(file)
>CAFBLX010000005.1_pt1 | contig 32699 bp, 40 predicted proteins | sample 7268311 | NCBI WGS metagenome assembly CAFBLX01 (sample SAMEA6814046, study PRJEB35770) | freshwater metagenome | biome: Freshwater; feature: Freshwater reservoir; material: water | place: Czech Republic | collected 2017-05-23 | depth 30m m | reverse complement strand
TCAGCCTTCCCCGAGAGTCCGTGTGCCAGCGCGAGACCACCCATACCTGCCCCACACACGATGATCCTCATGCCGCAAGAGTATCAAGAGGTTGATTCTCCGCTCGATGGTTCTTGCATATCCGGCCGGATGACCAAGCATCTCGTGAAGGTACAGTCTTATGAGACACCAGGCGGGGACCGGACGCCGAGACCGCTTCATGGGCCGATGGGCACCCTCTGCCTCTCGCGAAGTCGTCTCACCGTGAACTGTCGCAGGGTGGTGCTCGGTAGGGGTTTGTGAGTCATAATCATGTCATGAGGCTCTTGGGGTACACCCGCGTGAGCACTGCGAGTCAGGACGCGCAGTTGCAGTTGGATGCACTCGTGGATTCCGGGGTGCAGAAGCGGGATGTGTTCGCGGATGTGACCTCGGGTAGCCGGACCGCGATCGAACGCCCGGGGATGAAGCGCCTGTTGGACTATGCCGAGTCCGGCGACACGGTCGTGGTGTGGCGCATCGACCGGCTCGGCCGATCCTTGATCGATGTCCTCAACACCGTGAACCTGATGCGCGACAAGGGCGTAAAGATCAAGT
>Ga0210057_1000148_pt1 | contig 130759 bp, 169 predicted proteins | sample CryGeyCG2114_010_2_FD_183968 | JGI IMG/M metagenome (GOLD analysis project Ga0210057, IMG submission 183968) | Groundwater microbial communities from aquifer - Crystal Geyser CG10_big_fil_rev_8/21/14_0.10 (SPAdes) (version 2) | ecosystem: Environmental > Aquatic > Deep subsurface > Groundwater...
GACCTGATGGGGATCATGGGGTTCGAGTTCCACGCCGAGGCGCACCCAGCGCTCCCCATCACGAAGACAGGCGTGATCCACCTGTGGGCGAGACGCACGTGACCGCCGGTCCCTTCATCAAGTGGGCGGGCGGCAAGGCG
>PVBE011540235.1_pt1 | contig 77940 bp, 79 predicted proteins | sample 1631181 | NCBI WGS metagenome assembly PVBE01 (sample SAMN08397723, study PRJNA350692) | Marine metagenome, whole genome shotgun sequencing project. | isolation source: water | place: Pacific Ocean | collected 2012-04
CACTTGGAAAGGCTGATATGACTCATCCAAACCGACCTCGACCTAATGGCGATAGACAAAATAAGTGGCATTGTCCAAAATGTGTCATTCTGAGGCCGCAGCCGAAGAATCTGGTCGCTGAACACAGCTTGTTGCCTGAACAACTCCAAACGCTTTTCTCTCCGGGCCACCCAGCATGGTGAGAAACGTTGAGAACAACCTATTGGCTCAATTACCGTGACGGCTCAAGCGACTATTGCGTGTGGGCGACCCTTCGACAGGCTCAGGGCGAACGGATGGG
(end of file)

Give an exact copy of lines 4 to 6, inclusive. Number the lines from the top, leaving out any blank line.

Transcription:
GACCTGATGGGGATCATGGGGTTCGAGTTCCACGCCGAGGCGCACCCAGCGCTCCCCATCACGAAGACAGGCGTGATCCACCTGTGGGCGAGACGCACGTGACCGCCGGTCCCTTCATCAAGTGGGCGGGCGGCAAGGCG
>PVBE011540235.1_pt1 | contig 77940 bp, 79 predicted proteins | sample 1631181 | NCBI WGS metagenome assembly PVBE01 (sample SAMN08397723, study PRJNA350692) | Marine metagenome, whole genome shotgun sequencing project. | isolation source: water | place: Pacific Ocean | collected 2012-04
CACTTGGAAAGGCTGATATGACTCATCCAAACCGACCTCGACCTAATGGCGATAGACAAAATAAGTGGCATTGTCCAAAATGTGTCATTCTGAGGCCGCAGCCGAAGAATCTGGTCGCTGAACACAGCTTGTTGCCTGAACAACTCCAAACGCTTTTCTCTCCGGGCCACCCAGCATGGTGAGAAACGTTGAGAACAACCTATTGGCTCAATTACCGTGACGGCTCAAGCGACTATTGCGTGTGGGCGACCCTTCGACAGGCTCAGGGCGAACGGATGGG